Simon is a regular teen with a regular life, which he outlines for the audience in voice over, but he has one secret: He’s gay, but still in the closet. His only attempt to flirt is with a cute landscaper who can’t hear him over the leafblower, so right away we know Simon wants to pursue romance, but isn’t ready to actually talk to someone who can respond. So when a school-oriented “whisper” blog alerts everyone to the presence of another closeted gay kid in his school, suddenly Simon has the perfect pen pal, someone to communicate with without real world expectations. Except two things happen: Simon falls in love with his e-pal “Blue”, and his dickhead classmate Martin blackmails him to disastrous results. 

Nick Robinson (Everything, Everything and Jurassic World) plays Simon with the dreaminess you want in a teen rom-com lead, and his performance recalls Heath Ledger in 10 Things I Hate About You, both in the “being involved a classmate’s elaborate romantical plot” way and the way of a young performer who is obviously brimming with talent that is barely being scratched. He broke out in 2013’s coming of age indie The Kings of Summer and it still feels like he’s on an upward trajectory, and Simon is his most realized performance yet. Even when Simon is f*cking up—mostly because of THAT DICKHEAD MARTIN—Robinson is never in danger of audience alienation. That is crucial in a rom-com, as we have to keep rooting for the protagonist even when they make that inevitable, critical third-act error that threatens their relationship (this is why Hugh Grant is such a great romantic lead, even when he’s being a boor, like Daniel Cleaver, you can’t help but like him). Love, Simon works in large part due to Robinson’s should-be-star-making performance. (Also, Nick Robinson is a long tall drink of water and only in one scene is he noticeably taller than everyone else, so I would like to know what the apple box budget was on set.)

The other reason Love, Simon works so well is that is just plain a f*cking good rom-com. There is a distinct Never Been Kissed vibe toward the end, a nod to 10 Things, and a little bit of a John Hughes-ian dramatic infusion around Simon’s come-out, but it never feels like it’s ripping off any other movie. The teens feel like teens in that they’re not perfectly polished, are prone to selfishness—especially THAT DICKHEAD MARTIN—and process everything according to how it affects them. There is no preternaturally self-possessed character, unless you count Simon’s younger sister whose defining trait is her interest in cooking. Simon’s family, by the way, consists of Jennifer Garner and Josh Duhamel, both of whom should only ever play parents.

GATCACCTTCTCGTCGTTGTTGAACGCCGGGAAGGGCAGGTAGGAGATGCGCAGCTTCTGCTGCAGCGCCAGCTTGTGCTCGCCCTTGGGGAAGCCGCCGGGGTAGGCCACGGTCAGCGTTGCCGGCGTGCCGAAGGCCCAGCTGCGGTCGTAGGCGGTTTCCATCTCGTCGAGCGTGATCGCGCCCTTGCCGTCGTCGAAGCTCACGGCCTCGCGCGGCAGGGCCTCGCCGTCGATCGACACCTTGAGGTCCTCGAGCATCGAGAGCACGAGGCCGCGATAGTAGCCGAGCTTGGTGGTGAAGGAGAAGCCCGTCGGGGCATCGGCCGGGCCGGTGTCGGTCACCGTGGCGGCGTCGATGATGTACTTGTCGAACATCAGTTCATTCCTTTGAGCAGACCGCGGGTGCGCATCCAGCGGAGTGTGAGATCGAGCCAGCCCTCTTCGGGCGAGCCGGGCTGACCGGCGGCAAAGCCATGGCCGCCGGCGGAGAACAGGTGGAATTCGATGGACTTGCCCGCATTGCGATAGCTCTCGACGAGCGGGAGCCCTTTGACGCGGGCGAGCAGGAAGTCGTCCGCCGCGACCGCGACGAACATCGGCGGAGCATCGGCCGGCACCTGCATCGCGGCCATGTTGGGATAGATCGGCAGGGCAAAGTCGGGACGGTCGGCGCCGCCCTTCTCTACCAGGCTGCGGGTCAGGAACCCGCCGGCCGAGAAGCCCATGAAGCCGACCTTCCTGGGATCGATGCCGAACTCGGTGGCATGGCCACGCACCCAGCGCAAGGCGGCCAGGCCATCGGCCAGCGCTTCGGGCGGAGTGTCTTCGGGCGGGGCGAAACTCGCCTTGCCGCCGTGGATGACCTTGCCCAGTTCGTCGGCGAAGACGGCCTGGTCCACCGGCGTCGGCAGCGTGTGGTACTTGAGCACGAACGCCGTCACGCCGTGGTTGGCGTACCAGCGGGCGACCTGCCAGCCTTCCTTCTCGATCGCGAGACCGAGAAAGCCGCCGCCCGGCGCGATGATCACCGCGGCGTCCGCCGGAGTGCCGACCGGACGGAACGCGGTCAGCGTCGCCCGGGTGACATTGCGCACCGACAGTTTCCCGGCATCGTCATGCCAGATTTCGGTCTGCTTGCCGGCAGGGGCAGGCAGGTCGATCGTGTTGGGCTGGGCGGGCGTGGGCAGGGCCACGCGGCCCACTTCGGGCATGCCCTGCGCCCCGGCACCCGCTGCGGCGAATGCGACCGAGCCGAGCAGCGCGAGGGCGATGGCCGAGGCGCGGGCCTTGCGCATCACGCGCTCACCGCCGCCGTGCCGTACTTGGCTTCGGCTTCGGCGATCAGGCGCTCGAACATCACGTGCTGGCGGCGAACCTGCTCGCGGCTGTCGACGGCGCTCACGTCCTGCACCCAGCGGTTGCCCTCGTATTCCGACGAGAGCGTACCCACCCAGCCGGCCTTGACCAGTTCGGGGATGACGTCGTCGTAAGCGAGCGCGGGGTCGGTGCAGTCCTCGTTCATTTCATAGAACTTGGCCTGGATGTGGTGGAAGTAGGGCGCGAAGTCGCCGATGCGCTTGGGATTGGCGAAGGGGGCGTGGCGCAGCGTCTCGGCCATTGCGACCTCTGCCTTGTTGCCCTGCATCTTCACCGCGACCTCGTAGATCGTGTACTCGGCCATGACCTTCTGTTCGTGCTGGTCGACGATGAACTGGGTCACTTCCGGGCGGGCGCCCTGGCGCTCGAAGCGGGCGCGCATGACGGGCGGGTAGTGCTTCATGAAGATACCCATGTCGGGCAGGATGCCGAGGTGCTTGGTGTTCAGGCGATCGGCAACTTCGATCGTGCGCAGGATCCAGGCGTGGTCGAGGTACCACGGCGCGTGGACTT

Adapted from Becky Albertalli’s novel Simon vs. the Homo Sapiens Agenda by Elizabeth Berger and Isaac Aptaker, Love, Simon is Greg Berlanti’s first time directing a feature film since 2010’s Life As We Know It. In the eight years between these two movies, Berlanti has become the king of teen TV with shows like Arrow, The Flash, and most especially Riverdale, but there are some elements of Simon that seem a little retrograde and seem like a throwback to Berlanti’s days on Dawson’s Creek. In one scene, Simon googles “how to dress like a gay guy”—I’m not sure a teen in 2018 would bother. Also, the only out kid at school, Ethan (Clark Moore), is a raging stereotype, and while that has shades of the stereotype joke v in 10 Things, it only works in that movie because it’s pushed to a farcical extreme. Here, it’s just one stereotype stranded on its own, and it were it not for a genuinely good scene between Simon and Ethan, it wouldn’t work at all. 

In the big picture, though, those are relatively minor issues. Love, Simon manages to be genuinely funny—Insecure’s Natasha Rothwell steals every scene she’s in and has an applause-worthy monologue when some kids taunt Simon after he is forcibly outed—heartfelt without sinking into sap, and also genuinely romantic (Oreos!). Simon’s quest to connect with Blue is just the kind of melodramatic romantic wrangling a good teen rom-com needs, and when Blue is finally revealed, I dare you not to cheer. 

Not too long ago, a movie like Love, Simon being a mainstream studio release was unfathomable, but here we are in 2018 and it’s been released by Fox. (It opened at $11.5 million, slightly below expectations, but with an A+ CinemaScore word of mouth will be kind and it ought to have decent legs and potential as a sleeper hit.) And it functions so well as just a teen/romantic comedy that the fact that it is also a coming out story feels almost incidental. It’s not a disposable detail but Love, Simon isn’t invested in winking at its own representational importance. It just treats Simon like any other teen rom-com lead, and gets on with the high school hijinks. And that makes it extraordinary in a very ordinary way, and allows Love, Simon to just be itself, which is, really, the heart of the message.